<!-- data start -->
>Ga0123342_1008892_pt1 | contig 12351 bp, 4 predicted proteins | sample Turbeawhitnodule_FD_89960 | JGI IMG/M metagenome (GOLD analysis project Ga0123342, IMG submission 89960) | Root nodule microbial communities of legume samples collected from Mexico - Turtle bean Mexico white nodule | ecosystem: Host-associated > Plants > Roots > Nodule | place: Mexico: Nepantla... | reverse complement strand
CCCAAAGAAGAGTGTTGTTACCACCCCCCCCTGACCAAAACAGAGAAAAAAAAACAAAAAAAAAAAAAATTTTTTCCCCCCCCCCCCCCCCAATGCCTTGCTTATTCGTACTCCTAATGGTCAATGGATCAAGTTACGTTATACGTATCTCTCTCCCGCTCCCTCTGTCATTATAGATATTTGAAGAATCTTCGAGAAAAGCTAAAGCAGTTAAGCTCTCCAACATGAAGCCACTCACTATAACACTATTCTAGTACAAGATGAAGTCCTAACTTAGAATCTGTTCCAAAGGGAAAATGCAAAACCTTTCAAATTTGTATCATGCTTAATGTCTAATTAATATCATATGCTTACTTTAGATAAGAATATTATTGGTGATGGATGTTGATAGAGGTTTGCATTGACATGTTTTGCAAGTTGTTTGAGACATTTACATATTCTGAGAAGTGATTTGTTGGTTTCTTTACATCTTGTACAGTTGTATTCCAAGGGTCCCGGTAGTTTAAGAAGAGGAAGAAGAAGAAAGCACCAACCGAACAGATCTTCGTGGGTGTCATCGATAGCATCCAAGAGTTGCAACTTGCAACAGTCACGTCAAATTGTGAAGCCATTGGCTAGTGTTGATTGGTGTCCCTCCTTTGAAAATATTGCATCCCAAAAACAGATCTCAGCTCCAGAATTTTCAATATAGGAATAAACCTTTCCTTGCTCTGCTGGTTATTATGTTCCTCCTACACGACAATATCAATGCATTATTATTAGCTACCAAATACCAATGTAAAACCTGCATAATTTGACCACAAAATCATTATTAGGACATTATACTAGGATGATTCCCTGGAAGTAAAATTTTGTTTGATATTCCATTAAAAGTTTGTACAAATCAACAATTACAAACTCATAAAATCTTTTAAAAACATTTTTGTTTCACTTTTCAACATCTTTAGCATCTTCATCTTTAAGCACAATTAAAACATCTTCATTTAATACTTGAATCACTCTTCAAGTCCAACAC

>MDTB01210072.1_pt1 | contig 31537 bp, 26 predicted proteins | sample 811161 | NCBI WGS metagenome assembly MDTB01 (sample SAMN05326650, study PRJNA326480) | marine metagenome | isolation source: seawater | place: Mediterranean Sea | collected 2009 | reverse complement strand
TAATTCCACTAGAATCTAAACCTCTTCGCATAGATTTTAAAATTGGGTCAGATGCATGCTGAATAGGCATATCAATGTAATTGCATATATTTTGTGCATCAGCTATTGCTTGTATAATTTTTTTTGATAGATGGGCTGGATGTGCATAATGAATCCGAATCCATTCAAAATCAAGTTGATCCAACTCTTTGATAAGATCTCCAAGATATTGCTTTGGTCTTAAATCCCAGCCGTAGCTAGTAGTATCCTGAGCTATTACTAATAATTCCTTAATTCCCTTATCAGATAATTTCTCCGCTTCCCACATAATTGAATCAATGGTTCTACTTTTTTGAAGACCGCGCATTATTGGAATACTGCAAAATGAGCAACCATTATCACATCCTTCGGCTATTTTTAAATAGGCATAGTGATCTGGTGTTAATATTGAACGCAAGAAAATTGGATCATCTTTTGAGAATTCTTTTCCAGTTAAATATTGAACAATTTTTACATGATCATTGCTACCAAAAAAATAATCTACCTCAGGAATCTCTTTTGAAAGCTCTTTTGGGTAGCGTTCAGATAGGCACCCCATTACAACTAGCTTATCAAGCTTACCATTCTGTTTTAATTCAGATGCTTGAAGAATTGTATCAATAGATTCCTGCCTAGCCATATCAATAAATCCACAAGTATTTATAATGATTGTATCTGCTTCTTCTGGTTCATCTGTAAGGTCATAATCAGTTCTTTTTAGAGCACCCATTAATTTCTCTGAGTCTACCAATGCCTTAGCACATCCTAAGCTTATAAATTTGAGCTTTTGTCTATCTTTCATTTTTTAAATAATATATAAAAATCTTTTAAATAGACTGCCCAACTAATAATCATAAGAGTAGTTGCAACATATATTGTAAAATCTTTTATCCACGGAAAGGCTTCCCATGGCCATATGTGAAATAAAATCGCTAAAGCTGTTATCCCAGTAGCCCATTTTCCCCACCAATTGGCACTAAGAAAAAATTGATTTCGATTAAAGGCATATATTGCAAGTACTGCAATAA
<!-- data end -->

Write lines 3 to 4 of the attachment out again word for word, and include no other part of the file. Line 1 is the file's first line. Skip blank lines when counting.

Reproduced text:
>MDTB01210072.1_pt1 | contig 31537 bp, 26 predicted proteins | sample 811161 | NCBI WGS metagenome assembly MDTB01 (sample SAMN05326650, study PRJNA326480) | marine metagenome | isolation source: seawater | place: Mediterranean Sea | collected 2009 | reverse complement strand
TAATTCCACTAGAATCTAAACCTCTTCGCATAGATTTTAAAATTGGGTCAGATGCATGCTGAATAGGCATATCAATGTAATTGCATATATTTTGTGCATCAGCTATTGCTTGTATAATTTTTTTTGATAGATGGGCTGGATGTGCATAATGAATCCGAATCCATTCAAAATCAAGTTGATCCAACTCTTTGATAAGATCTCCAAGATATTGCTTTGGTCTTAAATCCCAGCCGTAGCTAGTAGTATCCTGAGCTATTACTAATAATTCCTTAATTCCCTTATCAGATAATTTCTCCGCTTCCCACATAATTGAATCAATGGTTCTACTTTTTTGAAGACCGCGCATTATTGGAATACTGCAAAATGAGCAACCATTATCACATCCTTCGGCTATTTTTAAATAGGCATAGTGATCTGGTGTTAATATTGAACGCAAGAAAATTGGATCATCTTTTGAGAATTCTTTTCCAGTTAAATATTGAACAATTTTTACATGATCATTGCTACCAAAAAAATAATCTACCTCAGGAATCTCTTTTGAAAGCTCTTTTGGGTAGCGTTCAGATAGGCACCCCATTACAACTAGCTTATCAAGCTTACCATTCTGTTTTAATTCAGATGCTTGAAGAATTGTATCAATAGATTCCTGCCTAGCCATATCAATAAATCCACAAGTATTTATAATGATTGTATCTGCTTCTTCTGGTTCATCTGTAAGGTCATAATCAGTTCTTTTTAGAGCACCCATTAATTTCTCTGAGTCTACCAATGCCTTAGCACATCCTAAGCTTATAAATTTGAGCTTTTGTCTATCTTTCATTTTTTAAATAATATATAAAAATCTTTTAAATAGACTGCCCAACTAATAATCATAAGAGTAGTTGCAACATATATTGTAAAATCTTTTATCCACGGAAAGGCTTCCCATGGCCATATGTGAAATAAAATCGCTAAAGCTGTTATCCCAGTAGCCCATTTTCCCCACCAATTGGCACTAAGAAAAAATTGATTTCGATTAAAGGCATATATTGCAAGTACTGCAATAA